In turn, short term performance is not considered an important factor in a fund's review - a fact reflected in the two funds that were upgraded to the gold standard this year. Both are small-cap funds, which have recorded deep negative returns year-to-date.
Hudson and Steele's View
One of the two funds upgraded to the gold medal level was the UBS Australian Small Companies Fund. Although distributed by UBS, the fund has been managed by the Yarra Capital Management team since 2018.
MacMillan and the Morningstar analysts based the upgrade on an increased conviction in the fund strategy and, in particular, the people who run it.
"Hudson and Steele have a lengthy and collaborative working relationship from their days managing mid and small caps at Goldman Sachs Asset Management and have the support of a deep investment team at Yarra," MacMillan said.
That deep investment team consists of 13 additional analysts across the Yarra Australian equities team, in addition to other analysts across macro and fixed income assets.
But Hudson and Steele themselves believe it's all about sticking to a simple thesis.
"The upgrade to a Gold rating reflected Morningstar’s conviction in Yarra’s long-term and ‘through-the-cycle’ mindset, which has allowed the team to exploit timeframe inefficiencies in the small-cap market," they said.
What worked well this year?
Like most small-cap funds, outperformance has been tougher to find than needles in a haystack this year. Having said this, the Yarra-managed fund has outperformed the Australian Small/Mid Cap Index over the past five years (on a per annum basis).
So what is the fund's secret to staying ahead of the index and its competition? Hudson and Steele say it's all about finding inefficiencies in the small end of town - and yes, having some exposure to lithium.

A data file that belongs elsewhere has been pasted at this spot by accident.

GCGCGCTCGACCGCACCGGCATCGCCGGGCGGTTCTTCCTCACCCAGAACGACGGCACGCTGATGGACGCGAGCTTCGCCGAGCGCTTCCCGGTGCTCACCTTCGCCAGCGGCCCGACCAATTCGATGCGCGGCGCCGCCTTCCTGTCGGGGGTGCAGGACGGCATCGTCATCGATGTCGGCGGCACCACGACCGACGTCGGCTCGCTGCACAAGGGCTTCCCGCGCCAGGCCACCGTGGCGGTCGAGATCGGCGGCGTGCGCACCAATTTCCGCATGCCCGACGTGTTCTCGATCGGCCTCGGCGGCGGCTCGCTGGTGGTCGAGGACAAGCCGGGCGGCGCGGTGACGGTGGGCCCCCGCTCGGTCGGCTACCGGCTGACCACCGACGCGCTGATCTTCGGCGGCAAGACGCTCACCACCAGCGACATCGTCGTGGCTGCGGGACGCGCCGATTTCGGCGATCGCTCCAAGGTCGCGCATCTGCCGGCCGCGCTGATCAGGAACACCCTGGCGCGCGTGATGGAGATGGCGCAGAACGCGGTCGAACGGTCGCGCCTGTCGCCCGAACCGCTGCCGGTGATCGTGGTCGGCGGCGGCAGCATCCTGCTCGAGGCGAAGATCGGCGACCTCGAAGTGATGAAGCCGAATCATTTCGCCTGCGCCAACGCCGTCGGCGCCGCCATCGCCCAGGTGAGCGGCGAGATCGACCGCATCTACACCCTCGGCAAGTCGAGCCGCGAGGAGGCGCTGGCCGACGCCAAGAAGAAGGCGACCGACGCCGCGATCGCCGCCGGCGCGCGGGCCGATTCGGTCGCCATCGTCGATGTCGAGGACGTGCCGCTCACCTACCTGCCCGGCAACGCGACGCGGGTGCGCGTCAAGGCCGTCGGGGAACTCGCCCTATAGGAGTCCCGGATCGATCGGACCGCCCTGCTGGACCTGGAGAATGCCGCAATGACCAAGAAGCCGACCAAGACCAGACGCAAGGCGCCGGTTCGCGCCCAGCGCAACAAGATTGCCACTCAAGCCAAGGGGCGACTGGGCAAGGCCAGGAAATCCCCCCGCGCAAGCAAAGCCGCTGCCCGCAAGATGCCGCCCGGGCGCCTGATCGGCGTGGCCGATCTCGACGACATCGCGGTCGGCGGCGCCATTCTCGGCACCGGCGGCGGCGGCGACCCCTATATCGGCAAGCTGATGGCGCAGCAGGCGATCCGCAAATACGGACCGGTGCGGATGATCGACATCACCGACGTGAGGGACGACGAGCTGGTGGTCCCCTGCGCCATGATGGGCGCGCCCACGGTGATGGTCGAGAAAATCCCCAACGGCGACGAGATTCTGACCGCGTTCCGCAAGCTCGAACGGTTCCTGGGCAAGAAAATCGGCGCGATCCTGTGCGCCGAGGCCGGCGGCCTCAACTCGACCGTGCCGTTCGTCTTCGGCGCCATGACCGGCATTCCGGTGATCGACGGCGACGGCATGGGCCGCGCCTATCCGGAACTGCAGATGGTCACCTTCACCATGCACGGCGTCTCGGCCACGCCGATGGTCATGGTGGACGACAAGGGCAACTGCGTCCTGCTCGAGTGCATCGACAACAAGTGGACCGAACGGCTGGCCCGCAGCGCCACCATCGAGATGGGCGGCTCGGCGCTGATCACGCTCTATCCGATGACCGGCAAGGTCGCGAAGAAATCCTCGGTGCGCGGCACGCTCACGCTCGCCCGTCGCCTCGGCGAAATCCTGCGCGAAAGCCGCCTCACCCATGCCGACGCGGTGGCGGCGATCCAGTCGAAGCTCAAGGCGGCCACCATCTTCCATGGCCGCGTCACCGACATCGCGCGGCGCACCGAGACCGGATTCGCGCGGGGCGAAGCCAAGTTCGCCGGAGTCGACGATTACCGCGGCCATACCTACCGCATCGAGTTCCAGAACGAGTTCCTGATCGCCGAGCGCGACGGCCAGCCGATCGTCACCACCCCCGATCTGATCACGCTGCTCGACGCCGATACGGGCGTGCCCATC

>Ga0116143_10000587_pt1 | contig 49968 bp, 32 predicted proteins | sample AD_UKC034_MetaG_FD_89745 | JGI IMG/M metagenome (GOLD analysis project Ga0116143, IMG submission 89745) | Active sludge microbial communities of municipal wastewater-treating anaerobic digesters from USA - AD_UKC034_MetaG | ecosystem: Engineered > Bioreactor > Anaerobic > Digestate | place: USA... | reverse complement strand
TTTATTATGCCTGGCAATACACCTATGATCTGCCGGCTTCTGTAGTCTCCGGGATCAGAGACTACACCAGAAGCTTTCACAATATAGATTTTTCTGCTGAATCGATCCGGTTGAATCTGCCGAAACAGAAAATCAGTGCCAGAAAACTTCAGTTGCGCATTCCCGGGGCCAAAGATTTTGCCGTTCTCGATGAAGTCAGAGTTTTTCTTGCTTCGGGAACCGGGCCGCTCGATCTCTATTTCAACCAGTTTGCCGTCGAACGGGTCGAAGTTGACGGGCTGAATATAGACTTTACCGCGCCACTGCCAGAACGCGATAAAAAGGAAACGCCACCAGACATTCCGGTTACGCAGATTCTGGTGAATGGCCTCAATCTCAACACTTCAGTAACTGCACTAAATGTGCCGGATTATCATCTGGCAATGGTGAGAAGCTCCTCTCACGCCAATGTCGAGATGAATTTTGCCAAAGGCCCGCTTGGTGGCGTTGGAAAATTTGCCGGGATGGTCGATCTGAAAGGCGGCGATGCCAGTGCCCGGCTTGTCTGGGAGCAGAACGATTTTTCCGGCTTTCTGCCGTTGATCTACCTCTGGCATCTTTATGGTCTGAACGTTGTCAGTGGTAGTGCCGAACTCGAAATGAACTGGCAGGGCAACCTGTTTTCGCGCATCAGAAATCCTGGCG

"Positive contributors to performance over the last 12 months have included an overweight position in Pilbara Minerals (ASX: PLS), overweight positions in multiple mining contractors and an overweight position to Virtus Health (ASX: VRT) which was taken over during the period," Hudson and Steele noted.
As of the last fund update in October, materials as a whole make up 17% of the fund (second only to the financials sector).
And how do they plan to stay ahead?
For Hudson and Steele, it's all about finding those opportunities that tick. Given the energy sector has outperformed so much this year, the team is looking at opportunities ex-energy as a way to capitalise on the market declines this year.
And yes, that includes going back into the growth trade.
"Growth has materially underperformed during calendar 2022, creating compelling buying opportunities for a number of growth companies. This has resulted in the portfolio moving to be overweight growth, in particular, technology," said the UBS duo.
"More recently the portfolio has started to establish small positions in a number of cyclical companies which have underperformed materially on the back of concerns of slowing global growth," they added while noting they are starting to take profits from those lithium names and defensive positions that did so well this year.
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I'll be in charge of asking the questions to Australia's best strategists, economists, and fixed-income fund managers. If you have questions of your own, flick us an email: email@example.com
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Hans is one of Livewire's content editors. He is the moderator and creator of Signal or Noise. He also helps write the LW-MI Morning Wrap. Previously, he was the market open producer at ausbiz TV and wrote for Bloomberg, Reuters, and The Australian.